Especially in the lazy days of summer, I tend to forget what I can put together for a simple meal, and I need inspiration from something I’ve seen or read, which I can then adapt to what I have.  The salad above that was like that — I was just reading about a lime-juice salad dressing, and then put this together from leftovers and farmers’ market produce.

Then, as I was sorting through photos for this post, I looked at the photo of this salad and realized I could make it again for today’s lunch, even though I was missing the rice and had more cucumber. Avocado would be nice in this salad too, or black beans, or red pepper.  You could make it vegan without the salmon. You could use parsley instead of cilantro if you are one of the 4-to-14 percent of the population that thinks cilantro tastes like soap. You could add some sesame seeds or nuts on top .  . .

There are as many salad variations as there are mathematical combinations of vegetables with grains, beans, protein, what have you. Here’s a post with some of my late-summer favorites from seasons past: https://tobykitchen.wordpress.com/2011/08/17/salads-salads-salads/.

Have fun, eat well and stay cool,
Toby

blackberry foccacia slice

Hmmmm, shall I make a blackberry focaccia as I did this time last year? https://tobykitchen.wordpress.com/2016/07/19/blackberry-supper/

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Summer breakfast

summergranolaONE OF MY FAVORITE THINGS about summer is my everyday breakfast. It’s simple: plain yogurt, topped with fresh fruit and granola. But each day I enjoy it with seasonal fruit– raspberries, blackberries, blueberries, apricots, peaches, plums or pears — and I consider it a treat!

Some years ago I wrote here about a granola made with very little oil and some applesauce, to reduce the granola’s usual high calorie count. Well, I have to say, that granola was good, but it was just a little too spartan! (for granola, that is. Muesli, which doesn’t have oil, would be a good alternative if you’re seriously watching weight — and it’s also good with yogurt and fruit.)

These days I just make a more classic granola, using a mixture of oil, maple syrup, vanilla and cinnamon to coat the oats, and add a healthy dose of nuts and seeds. It’s not the richest granola you will ever taste (I know someone who makes granola with butter rather than oil, for example) but it’s pretty darned good.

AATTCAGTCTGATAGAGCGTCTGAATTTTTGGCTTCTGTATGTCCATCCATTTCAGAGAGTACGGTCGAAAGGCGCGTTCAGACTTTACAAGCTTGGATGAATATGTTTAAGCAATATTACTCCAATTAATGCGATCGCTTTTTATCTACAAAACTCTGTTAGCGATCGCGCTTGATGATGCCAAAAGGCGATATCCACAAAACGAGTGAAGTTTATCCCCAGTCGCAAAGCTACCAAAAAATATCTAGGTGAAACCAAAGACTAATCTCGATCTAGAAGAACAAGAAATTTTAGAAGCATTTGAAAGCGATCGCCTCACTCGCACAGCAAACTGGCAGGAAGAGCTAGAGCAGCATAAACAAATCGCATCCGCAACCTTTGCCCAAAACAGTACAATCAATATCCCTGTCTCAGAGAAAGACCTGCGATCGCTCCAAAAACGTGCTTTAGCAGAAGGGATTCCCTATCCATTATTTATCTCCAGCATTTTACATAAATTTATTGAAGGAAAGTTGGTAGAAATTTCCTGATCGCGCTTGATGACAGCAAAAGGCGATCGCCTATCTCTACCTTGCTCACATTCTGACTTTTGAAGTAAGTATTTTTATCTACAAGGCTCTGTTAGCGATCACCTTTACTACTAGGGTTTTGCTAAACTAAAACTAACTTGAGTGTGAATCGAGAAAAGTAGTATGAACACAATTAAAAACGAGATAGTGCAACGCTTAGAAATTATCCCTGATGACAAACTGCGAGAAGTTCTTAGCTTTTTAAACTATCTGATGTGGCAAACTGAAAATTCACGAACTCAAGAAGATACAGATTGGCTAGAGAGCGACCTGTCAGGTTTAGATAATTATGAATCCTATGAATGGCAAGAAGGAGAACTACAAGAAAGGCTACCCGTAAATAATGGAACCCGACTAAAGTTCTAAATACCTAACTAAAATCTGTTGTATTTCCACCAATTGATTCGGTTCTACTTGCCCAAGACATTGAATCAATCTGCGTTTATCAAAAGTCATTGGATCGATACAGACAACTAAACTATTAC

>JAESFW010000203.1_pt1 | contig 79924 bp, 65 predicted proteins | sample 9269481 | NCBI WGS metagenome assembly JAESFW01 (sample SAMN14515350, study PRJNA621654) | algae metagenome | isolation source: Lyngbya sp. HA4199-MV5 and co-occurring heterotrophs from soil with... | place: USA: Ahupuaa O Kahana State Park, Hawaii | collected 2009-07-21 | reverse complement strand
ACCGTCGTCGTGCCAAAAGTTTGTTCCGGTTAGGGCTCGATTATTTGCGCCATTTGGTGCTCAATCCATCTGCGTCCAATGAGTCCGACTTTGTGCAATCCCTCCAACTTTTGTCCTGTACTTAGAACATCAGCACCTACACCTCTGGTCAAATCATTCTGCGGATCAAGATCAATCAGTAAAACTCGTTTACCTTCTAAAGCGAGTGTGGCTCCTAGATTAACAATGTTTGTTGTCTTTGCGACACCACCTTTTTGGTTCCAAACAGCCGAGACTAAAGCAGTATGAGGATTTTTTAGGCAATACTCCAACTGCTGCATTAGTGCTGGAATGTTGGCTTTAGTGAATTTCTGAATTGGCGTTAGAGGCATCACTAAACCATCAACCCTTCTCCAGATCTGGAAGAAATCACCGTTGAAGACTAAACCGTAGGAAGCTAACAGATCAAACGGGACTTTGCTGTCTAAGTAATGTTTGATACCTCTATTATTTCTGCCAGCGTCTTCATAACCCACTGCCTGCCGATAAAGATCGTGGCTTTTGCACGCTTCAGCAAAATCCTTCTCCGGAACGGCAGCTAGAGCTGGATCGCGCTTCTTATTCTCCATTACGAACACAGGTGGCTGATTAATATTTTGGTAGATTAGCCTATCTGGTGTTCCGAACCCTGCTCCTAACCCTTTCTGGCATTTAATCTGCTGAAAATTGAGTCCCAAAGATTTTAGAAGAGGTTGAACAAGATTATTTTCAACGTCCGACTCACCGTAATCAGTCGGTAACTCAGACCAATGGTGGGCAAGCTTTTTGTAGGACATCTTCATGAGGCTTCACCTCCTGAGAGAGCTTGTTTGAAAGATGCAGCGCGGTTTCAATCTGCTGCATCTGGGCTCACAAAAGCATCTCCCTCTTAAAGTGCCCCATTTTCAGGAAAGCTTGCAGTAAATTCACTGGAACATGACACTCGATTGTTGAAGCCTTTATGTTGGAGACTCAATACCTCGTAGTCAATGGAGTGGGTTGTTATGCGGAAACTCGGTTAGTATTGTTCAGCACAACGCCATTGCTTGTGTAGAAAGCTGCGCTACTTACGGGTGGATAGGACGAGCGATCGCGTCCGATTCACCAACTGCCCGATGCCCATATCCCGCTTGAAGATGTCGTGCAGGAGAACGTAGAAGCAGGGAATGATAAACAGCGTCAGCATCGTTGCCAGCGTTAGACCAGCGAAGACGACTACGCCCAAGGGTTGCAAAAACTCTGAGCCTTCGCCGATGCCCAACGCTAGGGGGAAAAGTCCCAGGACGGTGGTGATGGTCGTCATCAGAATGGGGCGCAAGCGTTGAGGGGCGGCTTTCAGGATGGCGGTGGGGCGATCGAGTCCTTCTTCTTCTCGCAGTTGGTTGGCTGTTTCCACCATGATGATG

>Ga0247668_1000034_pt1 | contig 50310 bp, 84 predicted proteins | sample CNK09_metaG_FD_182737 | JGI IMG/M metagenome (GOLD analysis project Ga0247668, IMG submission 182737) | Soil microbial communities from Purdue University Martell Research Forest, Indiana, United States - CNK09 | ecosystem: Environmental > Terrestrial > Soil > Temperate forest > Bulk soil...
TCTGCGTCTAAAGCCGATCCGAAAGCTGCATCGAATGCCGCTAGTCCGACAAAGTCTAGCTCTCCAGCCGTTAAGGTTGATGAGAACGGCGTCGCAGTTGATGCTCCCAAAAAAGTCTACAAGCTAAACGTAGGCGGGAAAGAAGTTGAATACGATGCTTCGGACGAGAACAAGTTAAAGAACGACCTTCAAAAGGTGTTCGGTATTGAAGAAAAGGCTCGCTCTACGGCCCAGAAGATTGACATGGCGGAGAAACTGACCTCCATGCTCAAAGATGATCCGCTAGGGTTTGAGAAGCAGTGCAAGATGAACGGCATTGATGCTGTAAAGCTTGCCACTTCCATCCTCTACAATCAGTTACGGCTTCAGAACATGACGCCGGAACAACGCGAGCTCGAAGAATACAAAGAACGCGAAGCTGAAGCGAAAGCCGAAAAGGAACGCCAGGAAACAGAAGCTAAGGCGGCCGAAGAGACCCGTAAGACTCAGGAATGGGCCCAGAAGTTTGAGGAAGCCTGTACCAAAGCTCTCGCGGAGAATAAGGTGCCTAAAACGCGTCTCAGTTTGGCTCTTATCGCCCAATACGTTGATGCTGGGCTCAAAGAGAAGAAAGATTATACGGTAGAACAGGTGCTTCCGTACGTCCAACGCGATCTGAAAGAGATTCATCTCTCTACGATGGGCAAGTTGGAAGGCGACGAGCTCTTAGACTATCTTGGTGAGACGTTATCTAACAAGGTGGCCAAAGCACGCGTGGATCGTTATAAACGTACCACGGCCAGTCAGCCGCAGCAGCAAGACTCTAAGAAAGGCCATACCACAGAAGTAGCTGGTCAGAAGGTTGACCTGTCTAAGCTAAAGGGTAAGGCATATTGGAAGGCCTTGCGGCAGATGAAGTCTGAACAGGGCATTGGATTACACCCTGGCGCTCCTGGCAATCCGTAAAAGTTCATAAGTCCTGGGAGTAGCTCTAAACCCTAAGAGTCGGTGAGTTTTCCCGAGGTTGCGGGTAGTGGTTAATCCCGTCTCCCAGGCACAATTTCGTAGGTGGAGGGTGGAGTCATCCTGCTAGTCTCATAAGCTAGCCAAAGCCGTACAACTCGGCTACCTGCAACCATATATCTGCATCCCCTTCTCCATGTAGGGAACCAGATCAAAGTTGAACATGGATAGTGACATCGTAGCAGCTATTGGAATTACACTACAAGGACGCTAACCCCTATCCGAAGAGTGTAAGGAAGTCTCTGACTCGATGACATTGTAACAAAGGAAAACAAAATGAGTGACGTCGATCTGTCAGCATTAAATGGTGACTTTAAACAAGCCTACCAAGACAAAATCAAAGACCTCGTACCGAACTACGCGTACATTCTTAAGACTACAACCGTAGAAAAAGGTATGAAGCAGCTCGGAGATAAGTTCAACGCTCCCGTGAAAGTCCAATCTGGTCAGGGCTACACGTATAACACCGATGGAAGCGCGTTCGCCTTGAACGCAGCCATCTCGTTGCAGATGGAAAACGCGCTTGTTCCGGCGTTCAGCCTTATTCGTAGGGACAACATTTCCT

Oh– and is it caloric? Yup, I’m sure it is, but if you just use it as a topping, you can justify that little luxury, can’t you?

This recipe will just about fill a quart jar of granola. Or put some in a zip-lock bag and take it with you on a road trip, on the plane or camping. Make a double batch and share with friends. You can easily adjust the nuts, seeds, spices and dried fruit to your taste (for example, I don’t use almonds as Steve is allergic to them; but hazelnuts or walnuts are great alternatives).

With this recipe and some fresh fruit, it just may be summer all year long!

Summer Morning Granola

  • 2 1/2 cups oats (preferably organic)
  • 1/2 teaspoon salt
  • 1 Tablespoon (more or less to your taste) cinnamon,  or other spice (cardamom, ginger, etc.) or mixture
  • 1/2 to 3/4 cup coarsely chopped nuts
  •  2 to 4 Tablespoons seeds (sunflower, flax, sesame)
  • 1/4 cup oil (I use grapeseed)
  • 1/4 cup maple syrup
  • 1 Tablespoon water
  • 1 teaspoon vanilla
  • optional: dried fruit such as raisins, dried cranberries, dried apricots
  1. Preheat oven to 325 degrees

  2. Combine the oats, salt and spice(s) in a large bowl.

  3. Stir in nuts and seeds to distribute.

  4. In a small pan (or microwave bowl) combine oil and maple syrup and gently heat to warm. Add water and vanilla; whisk together and pour over the oat mixture.

  5. Spread out the mixture evenly on a rimmed cookie sheet and bake for about 30 minutes or until a toasty golden brown. (It’s a good idea to check the mixture after 25 minutes.)

  6. Let cool in the pan atop a rack, then add raisins or other dried fruit if desired. Store in a quart glass jar or other container.

 

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Pie plant season

Just in case you’re lucky enough to have some rhubarb around!

prettyhalfpierrhubarb

After reading my own post below, well, I just had to make my annual rhubarb pie! It’s really a half-pie, or anyway a top-crust only pie, with a little border too.

toby's kitchen notes

rosyrhubarb Thank you, Maggie, for the rhubarb!

It’s the season to celebrate rhubarb once again — and what better way than pie? After all, its nickname is pie plant, and every spring I seem to write about rhubarb pie — so why break the tradition? This time I decided to just take some photos along the way and show you how I spent my Sunday afternoon, along with some simple instructions if you’d like to make a delicious late-spring pie.